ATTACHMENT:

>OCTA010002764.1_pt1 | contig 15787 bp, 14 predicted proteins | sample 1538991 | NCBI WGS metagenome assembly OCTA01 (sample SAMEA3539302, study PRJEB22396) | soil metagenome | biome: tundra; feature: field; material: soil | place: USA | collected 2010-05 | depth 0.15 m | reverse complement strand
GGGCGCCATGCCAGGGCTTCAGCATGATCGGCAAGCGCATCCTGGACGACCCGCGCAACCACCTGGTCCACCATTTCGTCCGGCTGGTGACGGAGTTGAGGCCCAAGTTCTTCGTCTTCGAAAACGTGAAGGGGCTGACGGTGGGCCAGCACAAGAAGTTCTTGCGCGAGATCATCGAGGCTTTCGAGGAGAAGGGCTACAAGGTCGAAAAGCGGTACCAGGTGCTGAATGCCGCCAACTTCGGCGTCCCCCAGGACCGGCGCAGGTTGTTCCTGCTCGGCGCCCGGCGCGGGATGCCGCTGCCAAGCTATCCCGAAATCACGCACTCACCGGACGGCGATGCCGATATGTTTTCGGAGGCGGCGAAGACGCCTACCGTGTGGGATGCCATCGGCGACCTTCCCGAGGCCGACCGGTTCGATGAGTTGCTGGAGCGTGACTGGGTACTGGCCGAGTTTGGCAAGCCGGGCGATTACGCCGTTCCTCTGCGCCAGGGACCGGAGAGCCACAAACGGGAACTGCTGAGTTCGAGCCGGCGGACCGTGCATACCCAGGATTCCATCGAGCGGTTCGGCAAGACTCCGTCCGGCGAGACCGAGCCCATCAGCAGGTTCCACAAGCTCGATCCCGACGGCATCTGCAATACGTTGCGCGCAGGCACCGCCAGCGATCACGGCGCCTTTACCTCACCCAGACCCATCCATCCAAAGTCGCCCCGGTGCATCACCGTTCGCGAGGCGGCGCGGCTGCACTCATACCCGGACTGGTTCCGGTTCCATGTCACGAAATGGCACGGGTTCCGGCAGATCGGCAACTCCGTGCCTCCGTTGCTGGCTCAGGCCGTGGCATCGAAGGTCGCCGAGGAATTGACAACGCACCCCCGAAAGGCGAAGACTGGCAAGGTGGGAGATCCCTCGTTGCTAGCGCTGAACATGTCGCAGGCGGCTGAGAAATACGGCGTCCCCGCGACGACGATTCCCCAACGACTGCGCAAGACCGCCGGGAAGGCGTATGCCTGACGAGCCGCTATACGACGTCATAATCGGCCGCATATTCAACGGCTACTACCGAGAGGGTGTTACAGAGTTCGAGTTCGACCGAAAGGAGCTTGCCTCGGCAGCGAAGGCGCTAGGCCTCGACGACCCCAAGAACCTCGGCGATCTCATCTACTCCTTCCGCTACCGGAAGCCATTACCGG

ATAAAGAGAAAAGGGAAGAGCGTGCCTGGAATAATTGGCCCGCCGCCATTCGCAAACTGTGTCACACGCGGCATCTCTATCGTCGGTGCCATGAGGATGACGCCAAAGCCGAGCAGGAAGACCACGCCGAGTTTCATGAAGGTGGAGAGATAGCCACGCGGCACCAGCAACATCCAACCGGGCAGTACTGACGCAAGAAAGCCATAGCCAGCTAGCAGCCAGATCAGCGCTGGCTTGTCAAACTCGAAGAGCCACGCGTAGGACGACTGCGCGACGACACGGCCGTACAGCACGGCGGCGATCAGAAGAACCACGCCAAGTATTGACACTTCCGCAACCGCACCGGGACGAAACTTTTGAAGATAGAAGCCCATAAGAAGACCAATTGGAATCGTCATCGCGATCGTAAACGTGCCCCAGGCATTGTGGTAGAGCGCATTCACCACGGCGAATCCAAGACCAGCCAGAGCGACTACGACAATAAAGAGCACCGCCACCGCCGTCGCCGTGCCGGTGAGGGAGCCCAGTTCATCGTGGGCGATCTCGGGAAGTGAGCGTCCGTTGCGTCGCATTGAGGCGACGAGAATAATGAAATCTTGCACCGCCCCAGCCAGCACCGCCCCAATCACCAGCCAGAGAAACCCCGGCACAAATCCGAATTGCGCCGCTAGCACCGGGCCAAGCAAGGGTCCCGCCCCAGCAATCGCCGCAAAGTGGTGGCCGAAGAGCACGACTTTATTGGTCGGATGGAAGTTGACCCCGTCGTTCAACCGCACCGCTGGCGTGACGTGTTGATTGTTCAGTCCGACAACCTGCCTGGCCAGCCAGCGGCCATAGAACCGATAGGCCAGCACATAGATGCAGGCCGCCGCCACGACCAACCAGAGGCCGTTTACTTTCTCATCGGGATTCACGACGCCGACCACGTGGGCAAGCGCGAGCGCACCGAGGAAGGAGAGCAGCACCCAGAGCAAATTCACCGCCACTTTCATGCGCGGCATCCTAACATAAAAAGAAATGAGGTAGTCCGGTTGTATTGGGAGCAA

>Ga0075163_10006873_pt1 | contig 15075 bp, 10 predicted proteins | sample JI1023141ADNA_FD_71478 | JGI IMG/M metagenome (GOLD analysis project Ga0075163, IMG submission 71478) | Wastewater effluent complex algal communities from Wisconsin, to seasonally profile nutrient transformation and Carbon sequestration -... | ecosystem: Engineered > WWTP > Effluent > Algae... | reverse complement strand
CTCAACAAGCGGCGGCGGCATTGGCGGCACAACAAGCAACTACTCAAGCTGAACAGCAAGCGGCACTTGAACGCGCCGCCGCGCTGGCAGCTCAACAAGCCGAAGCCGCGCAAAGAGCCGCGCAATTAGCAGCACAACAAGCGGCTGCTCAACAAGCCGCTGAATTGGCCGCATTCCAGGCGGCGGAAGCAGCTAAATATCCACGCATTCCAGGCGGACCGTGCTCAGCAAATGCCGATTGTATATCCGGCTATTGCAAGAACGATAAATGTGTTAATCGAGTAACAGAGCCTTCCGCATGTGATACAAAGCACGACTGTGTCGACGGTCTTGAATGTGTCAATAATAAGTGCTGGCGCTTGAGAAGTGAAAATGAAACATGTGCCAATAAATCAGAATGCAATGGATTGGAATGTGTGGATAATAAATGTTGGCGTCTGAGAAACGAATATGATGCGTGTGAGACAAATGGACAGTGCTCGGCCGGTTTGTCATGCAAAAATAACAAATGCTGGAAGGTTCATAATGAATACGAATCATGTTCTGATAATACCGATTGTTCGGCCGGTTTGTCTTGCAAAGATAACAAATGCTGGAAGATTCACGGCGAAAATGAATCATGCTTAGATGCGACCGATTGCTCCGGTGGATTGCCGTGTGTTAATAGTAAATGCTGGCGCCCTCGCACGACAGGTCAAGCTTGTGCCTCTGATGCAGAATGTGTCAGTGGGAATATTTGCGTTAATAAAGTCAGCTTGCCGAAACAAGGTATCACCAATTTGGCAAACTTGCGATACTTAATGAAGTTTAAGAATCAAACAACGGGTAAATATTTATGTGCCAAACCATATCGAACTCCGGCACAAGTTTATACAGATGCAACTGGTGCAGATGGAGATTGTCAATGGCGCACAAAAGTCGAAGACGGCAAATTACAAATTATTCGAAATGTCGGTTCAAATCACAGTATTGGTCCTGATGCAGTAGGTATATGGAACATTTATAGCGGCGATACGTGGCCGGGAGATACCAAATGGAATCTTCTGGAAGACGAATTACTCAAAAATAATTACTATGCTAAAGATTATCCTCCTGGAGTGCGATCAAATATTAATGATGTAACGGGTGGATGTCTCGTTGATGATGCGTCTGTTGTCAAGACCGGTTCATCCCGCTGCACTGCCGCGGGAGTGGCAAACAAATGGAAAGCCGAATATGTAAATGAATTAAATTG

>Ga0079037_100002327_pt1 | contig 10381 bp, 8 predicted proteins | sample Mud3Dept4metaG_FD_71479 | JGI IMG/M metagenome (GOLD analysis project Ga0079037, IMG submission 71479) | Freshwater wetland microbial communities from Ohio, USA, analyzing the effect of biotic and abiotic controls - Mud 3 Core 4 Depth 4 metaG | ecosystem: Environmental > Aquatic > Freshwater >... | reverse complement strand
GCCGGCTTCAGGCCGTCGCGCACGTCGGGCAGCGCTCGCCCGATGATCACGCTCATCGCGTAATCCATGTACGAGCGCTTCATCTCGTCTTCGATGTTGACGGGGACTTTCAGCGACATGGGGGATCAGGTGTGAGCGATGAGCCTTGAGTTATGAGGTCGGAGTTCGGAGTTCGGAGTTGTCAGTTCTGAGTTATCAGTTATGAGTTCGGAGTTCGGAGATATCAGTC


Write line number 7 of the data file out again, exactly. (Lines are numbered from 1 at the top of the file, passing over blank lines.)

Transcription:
GCCGGCTTCAGGCCGTCGCGCACGTCGGGCAGCGCTCGCCCGATGATCACGCTCATCGCGTAATCCATGTACGAGCGCTTCATCTCGTCTTCGATGTTGACGGGGACTTTCAGCGACATGGGGGATCAGGTGTGAGCGATGAGCCTTGAGTTATGAGGTCGGAGTTCGGAGTTCGGAGTTGTCAGTTCTGAGTTATCAGTTATGAGTTCGGAGTTCGGAGATATCAGTC